By Carolyne Muyama
I remember when I was still young, whenever a discussion on Female Genital Mutilation (FGM) came up, some of my colleagues pointed fingers at me and some were bold enough to ask if I have been circumcised.
I got tired of explaining that I was from a culture where we circumcise only men. In my mind it was so shameful to mutilate female genitalia that I did not want to associate with it. But this was a culture practiced by some people.
There are some dangerous cultural practices that have persisted. FGM is one such culture. The Pokot, Tepeth of Kenya and Sabiny in Uganda still practice FGM despite the glaring dangers. Female genital mutilation involves removing part or all female genetalia.
In Uganda, research suggests that 1% of the population practices FGM although 95% of women in the practicing communities are affected. It is a practice performed on a girl to show that she is fully grown into a woman and, therefore, ready for marriage. A girl who has not been mutilated is not allowed to get grain from the granary and worse still she cannot get married.
The effects of this practice are adverse. The women that get involved in FGM are exposed to HIV/AIDS and other infections, formation of scar tissue that affects child delivery, paralysis, psychological trauma and even death due to severe bleeding.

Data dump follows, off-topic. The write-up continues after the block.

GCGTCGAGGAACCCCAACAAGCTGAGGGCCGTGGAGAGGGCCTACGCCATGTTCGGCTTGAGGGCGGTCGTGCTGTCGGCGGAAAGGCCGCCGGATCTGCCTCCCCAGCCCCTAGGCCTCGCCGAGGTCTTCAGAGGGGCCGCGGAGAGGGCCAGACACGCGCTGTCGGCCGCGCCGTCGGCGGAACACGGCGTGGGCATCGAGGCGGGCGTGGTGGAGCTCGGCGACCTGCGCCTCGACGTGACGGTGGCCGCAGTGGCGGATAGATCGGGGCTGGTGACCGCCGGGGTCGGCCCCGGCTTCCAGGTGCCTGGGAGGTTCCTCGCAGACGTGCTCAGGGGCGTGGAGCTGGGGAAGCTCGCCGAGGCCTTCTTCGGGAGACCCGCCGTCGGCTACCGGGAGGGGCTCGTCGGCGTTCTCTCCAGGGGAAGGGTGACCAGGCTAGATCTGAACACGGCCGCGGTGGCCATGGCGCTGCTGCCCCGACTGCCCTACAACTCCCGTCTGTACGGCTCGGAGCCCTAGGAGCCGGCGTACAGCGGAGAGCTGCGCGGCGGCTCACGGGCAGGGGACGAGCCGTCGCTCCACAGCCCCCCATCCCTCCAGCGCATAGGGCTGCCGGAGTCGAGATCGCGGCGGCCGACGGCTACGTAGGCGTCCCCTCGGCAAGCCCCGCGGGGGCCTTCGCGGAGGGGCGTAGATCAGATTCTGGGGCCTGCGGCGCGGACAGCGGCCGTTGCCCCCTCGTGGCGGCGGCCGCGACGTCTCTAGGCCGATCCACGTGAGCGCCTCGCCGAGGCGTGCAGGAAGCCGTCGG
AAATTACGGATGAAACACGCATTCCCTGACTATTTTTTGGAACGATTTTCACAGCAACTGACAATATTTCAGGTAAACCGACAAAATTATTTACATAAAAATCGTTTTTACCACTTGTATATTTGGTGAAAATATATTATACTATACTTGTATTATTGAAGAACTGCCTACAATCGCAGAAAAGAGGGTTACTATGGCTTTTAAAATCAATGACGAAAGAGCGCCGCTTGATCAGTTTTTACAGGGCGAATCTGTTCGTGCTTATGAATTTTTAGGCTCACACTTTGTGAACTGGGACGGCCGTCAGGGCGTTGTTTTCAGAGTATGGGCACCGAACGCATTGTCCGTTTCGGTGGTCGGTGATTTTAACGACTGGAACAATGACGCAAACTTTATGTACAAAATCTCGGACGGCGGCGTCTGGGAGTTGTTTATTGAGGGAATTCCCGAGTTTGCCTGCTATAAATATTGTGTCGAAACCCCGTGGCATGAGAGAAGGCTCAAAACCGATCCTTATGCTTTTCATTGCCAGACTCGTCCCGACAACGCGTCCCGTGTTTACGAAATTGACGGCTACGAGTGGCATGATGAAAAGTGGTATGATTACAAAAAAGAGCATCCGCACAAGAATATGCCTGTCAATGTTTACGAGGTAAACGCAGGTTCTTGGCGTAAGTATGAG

There have been efforts by the Government and other national and international organizations to stamp out this practice among the affected communities but is all still ‘a work in progress.’ The Government passed a law against FGM in 2009 and there is an FGM Act to guide the implementation of this law. The Kapchorwa District Local Government Ordinance (2008) was also passed to abolish FGM but more importantly there are community awareness campaigns against FGM.
International bodies like the UNFPA have carefully drafted messages against the dangers of genital mutilations that are aired over radio stations in these communities. Although the first attempts against this practice were almost futile as more girls chose to undergo mutilation after the campaigns, there is registered improvement. But between 1992 and 2012, there has been great improvement. In 2012 some local surgeons denounced the practice. The affected communities are more aware of the dangers of the practice.
Recently Uganda joined the rest of the World to intensify global efforts to eliminate of FGM”.
Since the government has put legislations in place to address this issue, it is therefore everyone’s responsibility to make sure the practice is eradicated. The local leaders should be supported to continuously encourage their people to shun the practice because of its adverse effects.
Schools should be encouraged to continue highlighting the dangers of this practice so that girls get discouraged from the practice.
The writer works with Uganda Media Centre